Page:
Editorial note: I’m working on correcting spacing issues. Thank you for your patience in the meantime.
In 2015, when you “follow” people on Twitter
and you “friend” people on Facebook—
–what does that mean for followers of Jesus Christ
to be told, by way of today’s text in John,
that we are NOT servants of Jesus–but FRIENDS…?
I don’t think I’ve ever preached on this text before.
I couldn’t believe that—I’ve preached a lot of sermons
and this is a portion of a key text
in a prominent gospel…
…and I’ve never preached on it?
As one commentator has said:
“Perhaps it is avoided because its promise
is too magnificent and, therefore, too demanding.”
Some texts are like that.
Legendary preacher Fred Craddock recalls a time many years ago
when “a cancelled flight,
a motel near the airport,
a search for a church within walking distance,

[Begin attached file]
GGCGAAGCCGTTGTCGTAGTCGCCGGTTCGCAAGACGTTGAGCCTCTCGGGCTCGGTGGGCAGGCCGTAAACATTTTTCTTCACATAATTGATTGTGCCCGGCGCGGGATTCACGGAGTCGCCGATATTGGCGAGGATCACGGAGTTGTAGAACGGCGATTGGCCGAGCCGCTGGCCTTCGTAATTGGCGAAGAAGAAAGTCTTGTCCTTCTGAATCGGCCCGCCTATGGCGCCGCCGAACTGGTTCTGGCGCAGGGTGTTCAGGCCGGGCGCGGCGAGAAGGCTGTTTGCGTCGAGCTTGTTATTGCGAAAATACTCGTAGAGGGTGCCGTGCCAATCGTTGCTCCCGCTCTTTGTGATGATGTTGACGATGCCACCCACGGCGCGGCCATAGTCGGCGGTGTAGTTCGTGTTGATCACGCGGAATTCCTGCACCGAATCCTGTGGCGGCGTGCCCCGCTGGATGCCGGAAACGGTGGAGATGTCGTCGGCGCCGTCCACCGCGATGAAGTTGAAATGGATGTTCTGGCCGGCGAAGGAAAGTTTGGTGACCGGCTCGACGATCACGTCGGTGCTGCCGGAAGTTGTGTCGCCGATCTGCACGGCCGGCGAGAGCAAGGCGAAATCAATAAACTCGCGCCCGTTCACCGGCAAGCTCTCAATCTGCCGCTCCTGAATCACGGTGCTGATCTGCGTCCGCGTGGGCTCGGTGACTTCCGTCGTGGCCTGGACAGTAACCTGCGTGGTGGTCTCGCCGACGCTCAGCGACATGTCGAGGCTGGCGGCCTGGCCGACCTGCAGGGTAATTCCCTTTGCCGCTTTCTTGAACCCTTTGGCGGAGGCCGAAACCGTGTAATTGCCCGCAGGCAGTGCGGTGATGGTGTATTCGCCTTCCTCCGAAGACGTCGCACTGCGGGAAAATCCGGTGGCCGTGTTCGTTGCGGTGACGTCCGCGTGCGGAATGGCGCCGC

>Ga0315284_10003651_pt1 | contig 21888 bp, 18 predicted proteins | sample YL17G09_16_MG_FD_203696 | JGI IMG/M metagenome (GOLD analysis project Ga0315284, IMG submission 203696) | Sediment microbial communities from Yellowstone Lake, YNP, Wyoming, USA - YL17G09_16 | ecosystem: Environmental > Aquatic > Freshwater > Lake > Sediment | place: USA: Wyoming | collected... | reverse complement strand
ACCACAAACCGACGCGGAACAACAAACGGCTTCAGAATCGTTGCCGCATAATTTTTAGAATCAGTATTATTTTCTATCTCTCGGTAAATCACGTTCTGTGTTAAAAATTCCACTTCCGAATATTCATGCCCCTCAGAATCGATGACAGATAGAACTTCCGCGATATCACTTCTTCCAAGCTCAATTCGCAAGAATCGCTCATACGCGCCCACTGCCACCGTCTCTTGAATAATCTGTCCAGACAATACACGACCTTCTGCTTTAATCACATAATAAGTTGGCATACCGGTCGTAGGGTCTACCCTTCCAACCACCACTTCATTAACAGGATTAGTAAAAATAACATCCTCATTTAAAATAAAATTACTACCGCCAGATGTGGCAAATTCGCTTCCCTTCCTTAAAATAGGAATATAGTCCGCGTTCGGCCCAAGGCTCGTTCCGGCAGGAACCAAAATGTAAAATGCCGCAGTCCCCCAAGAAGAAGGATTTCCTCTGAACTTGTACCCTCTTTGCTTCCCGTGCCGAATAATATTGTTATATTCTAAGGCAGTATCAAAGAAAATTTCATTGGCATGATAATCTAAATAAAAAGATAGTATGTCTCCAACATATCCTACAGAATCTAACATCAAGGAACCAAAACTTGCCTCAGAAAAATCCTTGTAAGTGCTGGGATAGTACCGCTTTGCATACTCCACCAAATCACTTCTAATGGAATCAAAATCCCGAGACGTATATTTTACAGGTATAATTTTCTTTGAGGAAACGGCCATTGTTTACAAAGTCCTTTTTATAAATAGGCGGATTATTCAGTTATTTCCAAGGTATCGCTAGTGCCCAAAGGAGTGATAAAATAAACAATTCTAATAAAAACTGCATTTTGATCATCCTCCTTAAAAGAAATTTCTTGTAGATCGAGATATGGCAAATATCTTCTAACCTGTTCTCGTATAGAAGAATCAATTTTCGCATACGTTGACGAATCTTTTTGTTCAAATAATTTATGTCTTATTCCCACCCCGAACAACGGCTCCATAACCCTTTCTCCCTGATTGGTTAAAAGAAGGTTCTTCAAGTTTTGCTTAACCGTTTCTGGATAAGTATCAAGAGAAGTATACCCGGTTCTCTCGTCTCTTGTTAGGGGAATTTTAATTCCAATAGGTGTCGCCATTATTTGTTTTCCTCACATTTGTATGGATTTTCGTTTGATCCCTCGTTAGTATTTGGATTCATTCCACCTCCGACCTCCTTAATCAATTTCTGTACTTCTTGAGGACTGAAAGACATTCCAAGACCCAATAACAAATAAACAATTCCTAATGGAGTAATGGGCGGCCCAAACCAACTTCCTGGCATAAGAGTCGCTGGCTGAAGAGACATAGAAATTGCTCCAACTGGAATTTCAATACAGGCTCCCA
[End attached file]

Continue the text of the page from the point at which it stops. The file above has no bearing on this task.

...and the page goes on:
since the next morning was Sunday,
a housekeeper at the motel pointing in the direction of one
six blocks away,
an arrival at a cinder block building in which
a few tired souls had already begun singing gospel songs…”
…brought Craddock to a sermon by a nervous preacher
he was preaching on these words in the Epistle of James (2:23)—
Thus the scripture was fulfilled that says,
“Abraham believed God,
and it was reckoned to him as righteousness,”
and he was called the friend of God.
…The opening words of the sermon were:
“Abraham was a friend of God.
I’m sure glad I am NOT a friend of God”
And the sermon was an explanation of why he was relieved
NOT to be a friend of God.
He recalled the story of Abraham, pilgrim and wanderer,
who, after years of homelessness—died…
…and was buried in a land not his own.
“Abraham was a friend of God,” the preacher said.
“I’m glad I’m NOT.”